This one is a bit of a cheat, though, as I wrote it for my synagogue bulletin this year.
To usher in 2012, the Wall Street Journal published a “Top 10 List.” Only, it was “The 27 Rules of Conquering the Gym,” designed for all of those who join the gym come January 1, convinced this is going to be the year that they lose those pounds or run a marathon. Among his advice:
19. If a gym class is going to be effective, it's hard. If you're relaxed and enjoying yourself, you're at brunch.
25. Fact: Thinking about going to the gym burns between 0 and 0 calories.
3. Develop a gym routine. Try to go at least three times a week. Do a mix of strength training and cardiovascular conditioning. After the third week, stop carrying around that satchel of fresh-baked chocolate chip cookies.
It is no wonder that every January 1, over 100 million Americans make resolutions. There is something so seductive about considering change, imagining the results. Who wouldn’t want to live the life of their dreams, or change a current—frustrating—reality? Six months later? Less than 50% of those people are sticking to their resolutions. That’s not so surprising either, given what we know. Change is hard. Whether it is a personal challenge or the challenge of repairing the world, the work of shifting from what is to what could be is messy, difficult, and sometimes painful.
But, of course, it’s March, not January. Why am I talking about New Year’s Resolutions??
The rabbis of the Mishnah teach that there are actually four New Years in Jewish tradition. Elul marks the new year for the tithes (think, ancient Tax Day). In Tishrei, we celebrate Rosh HaShanah—the New Year on the calendar. In Shevat, it is the new year for the trees. And, in Nisan—the month coming up—we celebrate the new year for the festivals. We celebrate Passover, the festival of spring, the celebration of freedom. What were the rabbis’ thinking with all these New Years – how many times can we mark a new beginning? Perhaps, they had a deep insight into the human condition, an understanding of the tremendous challenge of change within each of us and in our world.
They seemed to understand that like with modern resolutions, you need to “check in” along the way; you can’t just set a big goal and expect it to happen. Passover, with its emphasis on renewal and rebirth---not to mention cleaning—is a great “check in” point; you can assess where you are with those resolutions. The physical ones, yes, but particularly the spiritual work which began at Rosh HaShanah.
On the night before Passover begins, there is a tradition of doing a search for chametz in the house. With a feather and a candle, one is supposed to search all of the nooks and crannies for the errant Cheerios and croissant crumbs that evaded the vacuum cleaner until now.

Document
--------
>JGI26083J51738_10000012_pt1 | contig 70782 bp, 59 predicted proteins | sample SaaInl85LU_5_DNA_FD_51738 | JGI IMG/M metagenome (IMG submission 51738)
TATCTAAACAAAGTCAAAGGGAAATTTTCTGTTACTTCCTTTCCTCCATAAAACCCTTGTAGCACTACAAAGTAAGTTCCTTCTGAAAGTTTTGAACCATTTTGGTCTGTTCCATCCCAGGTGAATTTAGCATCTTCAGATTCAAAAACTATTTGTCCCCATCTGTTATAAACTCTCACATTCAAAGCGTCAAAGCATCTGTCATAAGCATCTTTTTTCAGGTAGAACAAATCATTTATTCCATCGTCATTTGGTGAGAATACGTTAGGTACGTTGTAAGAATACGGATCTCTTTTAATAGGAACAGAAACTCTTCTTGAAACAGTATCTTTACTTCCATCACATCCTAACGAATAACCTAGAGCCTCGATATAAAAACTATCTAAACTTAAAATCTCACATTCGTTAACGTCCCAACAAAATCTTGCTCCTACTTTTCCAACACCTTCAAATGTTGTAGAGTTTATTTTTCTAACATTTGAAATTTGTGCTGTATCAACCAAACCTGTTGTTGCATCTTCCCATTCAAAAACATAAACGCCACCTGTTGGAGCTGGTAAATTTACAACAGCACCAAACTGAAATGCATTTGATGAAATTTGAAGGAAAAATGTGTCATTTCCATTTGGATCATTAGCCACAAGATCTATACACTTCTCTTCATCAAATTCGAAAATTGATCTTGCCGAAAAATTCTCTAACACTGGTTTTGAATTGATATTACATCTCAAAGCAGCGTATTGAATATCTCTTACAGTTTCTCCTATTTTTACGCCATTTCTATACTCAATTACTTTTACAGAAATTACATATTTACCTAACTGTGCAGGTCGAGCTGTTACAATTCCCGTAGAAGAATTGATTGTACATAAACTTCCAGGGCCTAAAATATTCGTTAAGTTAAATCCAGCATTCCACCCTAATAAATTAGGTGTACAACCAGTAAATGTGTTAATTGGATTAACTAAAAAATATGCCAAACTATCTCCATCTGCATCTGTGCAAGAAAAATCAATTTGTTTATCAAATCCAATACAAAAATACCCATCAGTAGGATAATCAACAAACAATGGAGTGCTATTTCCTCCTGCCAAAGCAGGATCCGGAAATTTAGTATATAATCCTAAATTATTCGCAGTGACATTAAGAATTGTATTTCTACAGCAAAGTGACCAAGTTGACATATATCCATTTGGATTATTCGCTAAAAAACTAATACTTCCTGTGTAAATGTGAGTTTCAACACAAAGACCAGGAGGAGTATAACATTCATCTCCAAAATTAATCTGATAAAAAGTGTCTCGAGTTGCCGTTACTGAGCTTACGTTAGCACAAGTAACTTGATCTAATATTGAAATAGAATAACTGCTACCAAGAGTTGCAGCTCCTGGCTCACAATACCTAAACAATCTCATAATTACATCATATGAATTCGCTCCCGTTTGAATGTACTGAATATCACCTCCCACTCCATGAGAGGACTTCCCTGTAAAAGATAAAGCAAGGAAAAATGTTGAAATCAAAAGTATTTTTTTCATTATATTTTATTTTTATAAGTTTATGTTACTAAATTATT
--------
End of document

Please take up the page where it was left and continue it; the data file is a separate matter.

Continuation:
I have shared with some of you over the years a teaching that I brought to my first interview, a teaching to which I return each Passover. I spoke about a ritual that I never thought I—a New Yorker born and raised—would find suddenly meaningful: my Passover car-wash. I described the sense of relief when my car would emerge shiny and chametz-free—from the carwash.
Those of you who have been in my office recently—okay, ever—know that neatness is not my strong suit, and I find Passover cleaning and preparation quite daunting. I think that is why the car-wash felt so freeing; when it was done, it was done. I never felt like there was more that I could do. It felt—like successful resolutions are supposed to feel—manageable and measurable.
Passover is our halfway point in the Jewish year. How did you hope to grow as 5772 began? What have you done to make that a reality? As Passover draws near, we pray for and celebrate the rebirth of the fruits of the earth. Let’s also make it a time not just to pray for, but to plan for, the rebirth of our spirits.
The search for chametz is meant to be literal. We are to clean out our homes, finding all of the crumbs that have gathered there over the course of a year. Think of it as super-sized spring cleaning. Yet, if we only focus on the physical, we have missed a wonderful opportunity for reflection and growth. Chametz is forbidden because it puffs us up; it has often been compared to arrogance, but I want to suggest that spiritual chametz can be anything taking up unnecessary room, anything preventing us from feeling free.
I invite you, even before you think about the physical preparations for Pesach, to take some time to think about spiritual goals; either to check in with where you are, or to create some now. Our ancestors, leaving Egypt, had to make quick decisions about what they wanted to bring with them into a new country, a new life. What it is that you would like to leave behind in Mitzrayim, in the narrow place. What is “puffing you up?” What is taking up unnecessary space?
Like the physical search for chametz, you may not be able to find all of it—but remember that the mitzvah resides in the search as much as in the finding. And once you start, it just might become a habit.
But, still no chocolate chip cookies….